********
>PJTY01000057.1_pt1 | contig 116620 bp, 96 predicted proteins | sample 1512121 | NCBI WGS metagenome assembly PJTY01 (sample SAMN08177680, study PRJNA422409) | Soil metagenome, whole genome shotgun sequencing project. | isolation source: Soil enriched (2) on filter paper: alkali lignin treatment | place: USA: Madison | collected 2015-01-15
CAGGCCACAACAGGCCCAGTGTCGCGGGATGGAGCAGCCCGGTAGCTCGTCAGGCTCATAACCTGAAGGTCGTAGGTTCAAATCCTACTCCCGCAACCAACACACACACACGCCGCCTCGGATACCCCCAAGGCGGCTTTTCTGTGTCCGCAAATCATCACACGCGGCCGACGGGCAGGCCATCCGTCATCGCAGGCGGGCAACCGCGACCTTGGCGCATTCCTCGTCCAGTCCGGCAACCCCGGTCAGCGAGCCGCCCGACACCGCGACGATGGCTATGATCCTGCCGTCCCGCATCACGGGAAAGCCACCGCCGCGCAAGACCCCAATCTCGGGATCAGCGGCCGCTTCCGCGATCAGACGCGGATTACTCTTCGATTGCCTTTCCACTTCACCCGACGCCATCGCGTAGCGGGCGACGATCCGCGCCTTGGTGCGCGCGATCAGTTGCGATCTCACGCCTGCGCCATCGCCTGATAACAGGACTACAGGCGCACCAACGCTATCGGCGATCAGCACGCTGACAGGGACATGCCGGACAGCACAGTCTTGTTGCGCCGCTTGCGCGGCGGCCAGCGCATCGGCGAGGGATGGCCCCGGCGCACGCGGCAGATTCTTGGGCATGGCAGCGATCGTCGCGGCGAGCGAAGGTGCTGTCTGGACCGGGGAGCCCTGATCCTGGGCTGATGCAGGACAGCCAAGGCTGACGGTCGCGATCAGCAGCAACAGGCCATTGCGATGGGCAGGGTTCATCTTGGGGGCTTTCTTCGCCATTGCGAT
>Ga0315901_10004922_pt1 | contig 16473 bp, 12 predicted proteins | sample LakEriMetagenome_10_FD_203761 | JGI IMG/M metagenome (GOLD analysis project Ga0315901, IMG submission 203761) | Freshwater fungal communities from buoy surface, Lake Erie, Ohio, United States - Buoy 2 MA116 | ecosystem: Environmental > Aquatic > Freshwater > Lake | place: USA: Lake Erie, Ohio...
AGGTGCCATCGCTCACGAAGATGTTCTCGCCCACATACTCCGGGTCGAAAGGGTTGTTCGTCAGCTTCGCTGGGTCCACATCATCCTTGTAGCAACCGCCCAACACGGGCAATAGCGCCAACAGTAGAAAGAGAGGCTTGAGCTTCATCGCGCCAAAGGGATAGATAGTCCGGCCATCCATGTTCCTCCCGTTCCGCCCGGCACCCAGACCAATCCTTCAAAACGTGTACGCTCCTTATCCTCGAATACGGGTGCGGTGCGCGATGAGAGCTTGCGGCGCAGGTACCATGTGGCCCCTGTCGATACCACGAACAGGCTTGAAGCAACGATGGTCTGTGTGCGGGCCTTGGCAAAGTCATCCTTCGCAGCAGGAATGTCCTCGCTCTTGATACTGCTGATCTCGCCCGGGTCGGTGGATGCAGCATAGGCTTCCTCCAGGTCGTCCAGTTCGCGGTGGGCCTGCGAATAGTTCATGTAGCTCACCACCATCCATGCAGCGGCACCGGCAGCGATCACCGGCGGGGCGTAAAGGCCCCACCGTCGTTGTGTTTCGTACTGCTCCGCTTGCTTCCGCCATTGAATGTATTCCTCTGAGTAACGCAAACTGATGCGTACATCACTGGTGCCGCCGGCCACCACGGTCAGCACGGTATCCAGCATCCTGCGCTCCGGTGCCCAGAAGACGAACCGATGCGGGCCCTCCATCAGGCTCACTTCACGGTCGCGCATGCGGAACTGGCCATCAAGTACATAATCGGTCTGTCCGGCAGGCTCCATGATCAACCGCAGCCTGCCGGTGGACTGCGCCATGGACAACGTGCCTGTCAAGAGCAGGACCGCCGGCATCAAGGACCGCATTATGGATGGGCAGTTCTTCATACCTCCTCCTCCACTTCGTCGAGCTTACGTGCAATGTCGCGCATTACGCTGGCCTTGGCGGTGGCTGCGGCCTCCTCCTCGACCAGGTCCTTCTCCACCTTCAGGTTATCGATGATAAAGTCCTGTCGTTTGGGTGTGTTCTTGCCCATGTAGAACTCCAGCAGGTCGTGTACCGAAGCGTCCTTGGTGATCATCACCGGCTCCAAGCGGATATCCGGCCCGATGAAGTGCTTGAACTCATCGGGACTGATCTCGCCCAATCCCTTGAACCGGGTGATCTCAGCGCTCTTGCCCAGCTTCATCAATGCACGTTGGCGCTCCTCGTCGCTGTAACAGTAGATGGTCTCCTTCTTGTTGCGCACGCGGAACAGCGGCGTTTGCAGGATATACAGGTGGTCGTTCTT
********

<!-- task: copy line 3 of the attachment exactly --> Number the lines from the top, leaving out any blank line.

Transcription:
>Ga0315901_10004922_pt1 | contig 16473 bp, 12 predicted proteins | sample LakEriMetagenome_10_FD_203761 | JGI IMG/M metagenome (GOLD analysis project Ga0315901, IMG submission 203761) | Freshwater fungal communities from buoy surface, Lake Erie, Ohio, United States - Buoy 2 MA116 | ecosystem: Environmental > Aquatic > Freshwater > Lake | place: USA: Lake Erie, Ohio...